particolor
1st Jul 2016
11:07am
Some Country's Cherish their Elderly Mick !! But Alas ! :-( We are a Burden in the Land of Milk and Honey :-(
heyyybob
1st Jul 2016
11:45am
"It takes a village to raise a child"....yada yada yada :( What do you do when the children try to kick the (old) villagers out ?? Vote THEM out, thats wot !!
TREBOR
1st Jul 2016
2:29pm
.. but it takes a government to raise a generation of village idiots......
TREBOR
2nd Jul 2016
12:49am
Who said we were least able to stick up for ourselves? We've had over 65 years of practice against all comers.... you don't not learn a few things along the way...

Send 'em all to Political Purgatory so as to shrive their souls... when they learn humility and how to beg for forgiveness for what they've done.... then we MAY accept them back into the tribe.
moke
2nd Jul 2016
3:57pm
Very Well said Mick I agree whole heartedly.

I think the Dole Bludgers and Sole Parents are costing as much or most probably more than the elderly
Rainey
3rd Jul 2016
9:56pm
Probably, Moke, but what do the unemployed do when there is a massive shortage of jobs? Ultimately, the problem isn't people. It's the failure of society to create an environment in which both opportunity and incentive prevail.
particolor
1st Jul 2016
11:04am
There are a LOT of us Oldies now ! Give the Scroogy Cows hell at the Polls !! :-)
They shalt not forget us !! :-) :-)
heyyybob
1st Jul 2016
11:46am
Lets all meet at the barricades, on Saturday and give 'em Hell !!!
TREBOR
1st Jul 2016
2:53pm
We've got votes stacked up at every thousand feet from seven thousand to thirty five thousand - we'll get 'em, Sir!
heyyybob
1st Jul 2016
2:56pm
Good man Trebor - go get 'em :)
heyyybob
1st Jul 2016
2:56pm
"Tallyho !!"
heyyybob
1st Jul 2016
11:41am
Aging ? Definitely MY biggest threat !! 77 years old/young and can't afford to import any more monkey brains for my brekkie :( Reckon I have a touch of The Dooms ;)
Rainey
1st Jul 2016
11:50am
Having just completed a course in social equity,I saw the real, unbiased figures on the cost of aging in Australia - compiled by global statisticians who have no political agenda. They reveal that the cost of supporting our aged in Australia is highly affordable, has NOT risen substantially in the past 15 years, and is NOT predicted to rise much at all over the next 25 years. The reason is compulsory superannuation and increased wealth among older people. Yes, there are more aged, but they are better off than in past generations. The amount spent on pensions is minimal by world standards. We have the lowest standard of living for aged pensioners in the world, the meanest pension system, and the lowest expenditure of any OECD nation on the aged. And vast numbers of our self-funded retirees have lower living standards than our pensioners. Ain't that somethin' to be proud of!!!!!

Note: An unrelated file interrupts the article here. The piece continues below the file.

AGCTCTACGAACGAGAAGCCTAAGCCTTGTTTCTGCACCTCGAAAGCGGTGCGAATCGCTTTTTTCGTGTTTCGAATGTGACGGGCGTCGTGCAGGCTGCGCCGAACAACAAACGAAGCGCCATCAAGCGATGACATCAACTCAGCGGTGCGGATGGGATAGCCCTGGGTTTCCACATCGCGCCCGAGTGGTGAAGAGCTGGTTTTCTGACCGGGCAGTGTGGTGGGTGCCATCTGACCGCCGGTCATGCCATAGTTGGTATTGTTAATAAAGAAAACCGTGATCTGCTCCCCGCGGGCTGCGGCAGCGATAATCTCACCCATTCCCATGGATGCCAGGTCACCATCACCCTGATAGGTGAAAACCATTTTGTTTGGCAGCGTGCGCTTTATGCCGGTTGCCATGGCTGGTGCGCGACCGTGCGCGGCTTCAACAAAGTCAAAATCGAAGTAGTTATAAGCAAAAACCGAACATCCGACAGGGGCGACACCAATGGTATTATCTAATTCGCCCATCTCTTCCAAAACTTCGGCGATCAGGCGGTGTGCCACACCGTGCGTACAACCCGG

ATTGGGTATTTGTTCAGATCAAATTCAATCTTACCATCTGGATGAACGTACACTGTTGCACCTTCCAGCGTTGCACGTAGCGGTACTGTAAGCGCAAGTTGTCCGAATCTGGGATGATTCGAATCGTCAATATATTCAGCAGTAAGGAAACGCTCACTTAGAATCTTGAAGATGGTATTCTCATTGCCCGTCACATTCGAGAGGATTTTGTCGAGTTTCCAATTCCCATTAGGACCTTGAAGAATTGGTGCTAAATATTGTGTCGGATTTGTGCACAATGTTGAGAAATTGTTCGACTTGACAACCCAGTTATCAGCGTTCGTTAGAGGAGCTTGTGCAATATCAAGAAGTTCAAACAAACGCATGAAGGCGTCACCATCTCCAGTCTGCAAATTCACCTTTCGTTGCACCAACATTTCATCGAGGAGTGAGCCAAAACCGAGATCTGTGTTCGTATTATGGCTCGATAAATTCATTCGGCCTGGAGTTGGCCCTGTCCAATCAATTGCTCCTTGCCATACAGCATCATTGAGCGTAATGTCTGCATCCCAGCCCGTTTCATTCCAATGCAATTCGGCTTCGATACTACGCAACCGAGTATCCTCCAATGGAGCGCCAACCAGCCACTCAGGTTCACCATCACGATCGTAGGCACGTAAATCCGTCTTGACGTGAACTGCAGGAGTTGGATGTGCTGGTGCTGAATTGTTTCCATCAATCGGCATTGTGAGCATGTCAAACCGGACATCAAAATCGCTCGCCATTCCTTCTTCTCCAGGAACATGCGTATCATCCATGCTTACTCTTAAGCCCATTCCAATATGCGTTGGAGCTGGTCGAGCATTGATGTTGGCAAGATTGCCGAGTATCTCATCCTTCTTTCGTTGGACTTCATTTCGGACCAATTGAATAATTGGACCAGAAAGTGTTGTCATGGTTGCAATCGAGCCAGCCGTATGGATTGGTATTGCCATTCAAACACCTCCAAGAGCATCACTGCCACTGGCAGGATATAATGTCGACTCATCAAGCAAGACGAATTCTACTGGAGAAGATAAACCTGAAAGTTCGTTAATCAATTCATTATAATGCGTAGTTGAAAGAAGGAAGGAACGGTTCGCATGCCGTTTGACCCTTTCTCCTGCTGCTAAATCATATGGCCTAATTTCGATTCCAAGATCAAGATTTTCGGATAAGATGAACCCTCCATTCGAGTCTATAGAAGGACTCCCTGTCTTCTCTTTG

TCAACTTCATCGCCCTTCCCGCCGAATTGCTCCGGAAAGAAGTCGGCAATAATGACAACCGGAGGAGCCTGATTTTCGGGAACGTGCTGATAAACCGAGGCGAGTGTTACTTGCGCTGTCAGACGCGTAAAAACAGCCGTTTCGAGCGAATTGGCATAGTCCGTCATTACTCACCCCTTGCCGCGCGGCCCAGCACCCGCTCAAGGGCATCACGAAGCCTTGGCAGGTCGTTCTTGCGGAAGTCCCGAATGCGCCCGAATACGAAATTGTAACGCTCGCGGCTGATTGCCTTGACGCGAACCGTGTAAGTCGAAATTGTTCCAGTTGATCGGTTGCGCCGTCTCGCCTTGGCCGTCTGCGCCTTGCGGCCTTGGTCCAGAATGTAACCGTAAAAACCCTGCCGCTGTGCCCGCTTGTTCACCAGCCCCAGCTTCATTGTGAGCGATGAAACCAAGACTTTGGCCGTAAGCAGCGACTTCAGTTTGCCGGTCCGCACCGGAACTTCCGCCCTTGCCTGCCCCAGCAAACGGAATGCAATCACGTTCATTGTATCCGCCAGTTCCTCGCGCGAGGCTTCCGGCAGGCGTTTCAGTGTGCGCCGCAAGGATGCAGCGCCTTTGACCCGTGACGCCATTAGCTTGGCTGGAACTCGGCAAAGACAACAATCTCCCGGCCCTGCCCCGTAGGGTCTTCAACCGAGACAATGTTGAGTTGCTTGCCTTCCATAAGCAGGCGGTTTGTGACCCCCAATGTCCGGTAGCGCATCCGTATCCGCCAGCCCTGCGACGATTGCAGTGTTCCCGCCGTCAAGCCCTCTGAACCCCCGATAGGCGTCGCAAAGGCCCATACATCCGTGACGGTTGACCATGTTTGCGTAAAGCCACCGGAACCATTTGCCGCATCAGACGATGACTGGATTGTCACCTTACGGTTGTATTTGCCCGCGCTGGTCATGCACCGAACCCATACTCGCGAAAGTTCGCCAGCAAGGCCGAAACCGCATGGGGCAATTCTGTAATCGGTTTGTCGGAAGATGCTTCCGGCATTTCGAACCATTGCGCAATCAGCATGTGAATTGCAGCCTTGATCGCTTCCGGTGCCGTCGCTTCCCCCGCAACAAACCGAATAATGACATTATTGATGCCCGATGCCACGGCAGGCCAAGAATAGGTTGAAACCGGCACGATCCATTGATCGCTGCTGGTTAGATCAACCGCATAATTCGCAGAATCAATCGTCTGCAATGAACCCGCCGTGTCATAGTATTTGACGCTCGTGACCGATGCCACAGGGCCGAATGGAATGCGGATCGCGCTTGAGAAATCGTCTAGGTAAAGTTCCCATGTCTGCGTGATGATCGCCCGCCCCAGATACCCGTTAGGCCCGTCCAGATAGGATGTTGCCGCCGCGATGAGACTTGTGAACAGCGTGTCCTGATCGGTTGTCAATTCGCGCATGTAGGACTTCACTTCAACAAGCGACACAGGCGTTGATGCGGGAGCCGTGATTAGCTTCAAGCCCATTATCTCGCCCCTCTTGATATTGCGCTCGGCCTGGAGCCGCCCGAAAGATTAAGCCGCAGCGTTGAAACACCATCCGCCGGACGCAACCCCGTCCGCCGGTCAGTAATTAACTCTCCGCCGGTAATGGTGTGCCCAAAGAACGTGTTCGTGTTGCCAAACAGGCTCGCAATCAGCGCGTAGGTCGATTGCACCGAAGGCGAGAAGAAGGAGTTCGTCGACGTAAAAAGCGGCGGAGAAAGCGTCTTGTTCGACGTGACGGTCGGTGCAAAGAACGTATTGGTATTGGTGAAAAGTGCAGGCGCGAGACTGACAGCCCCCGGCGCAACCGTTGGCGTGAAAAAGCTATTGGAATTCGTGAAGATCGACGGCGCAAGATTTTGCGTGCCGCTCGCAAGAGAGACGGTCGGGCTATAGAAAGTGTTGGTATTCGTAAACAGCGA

MICK
1st Jul 2016
12:04pm
Well written. A pity the right wing media chose to ignore the facts and run the propaganda.
My wife and I are self funded. Not rich just just paying our own pension....together with the uncertainties. Many Older Australians are doing likewise and the current government's attack on retirees is a witch hunt designed to deflect attention from issues like tax cuts for the wealthy and higher taxes for working Australians, let alone the bad economic management we have seen from a government unbound by the GFC.
heyyybob
1st Jul 2016
12:05pm
Interesting Rainey. Thanks.
Anonymous
1st Jul 2016
3:13pm
How come you find mostly pensioners in the pokies and pubs losing their welfare Rainey and then winging give me more.
heyyybob
1st Jul 2016
3:17pm
Ahah robbo, just 'cos you can afford to go to all the pokies and pubs checking this out......or do you just drive past and peek in the window :) Bwahahahaaa !
Aussie
1st Jul 2016
4:43pm
Rainey ...mate UR correct I have been checking pensions in other countries and if I get that same pension as USA or other European countries.

Australian Max pension a fortnight = $1,004 including $130 rent assistance.

Calculate your basic expenses and you will see that is very little left that is why I move out at the end of the year to live in another country and have all my commodities and quality of life and not sleeping on my car as I did for 3 weeks because can not afford rent only a room far far away and dangerous areas

If you own your home and have some other income then what Robbo is saying may be correct but is not the pension money only is also some extra income they have and can afford to waste it on the pokies because we oldies have nothing to do other that TV Pokies and drink eat and sleep.

Well in my case I have Hobbies and I am considering to make up a website showing all of you how to spend your time and maybe make some extra money on the side by building something.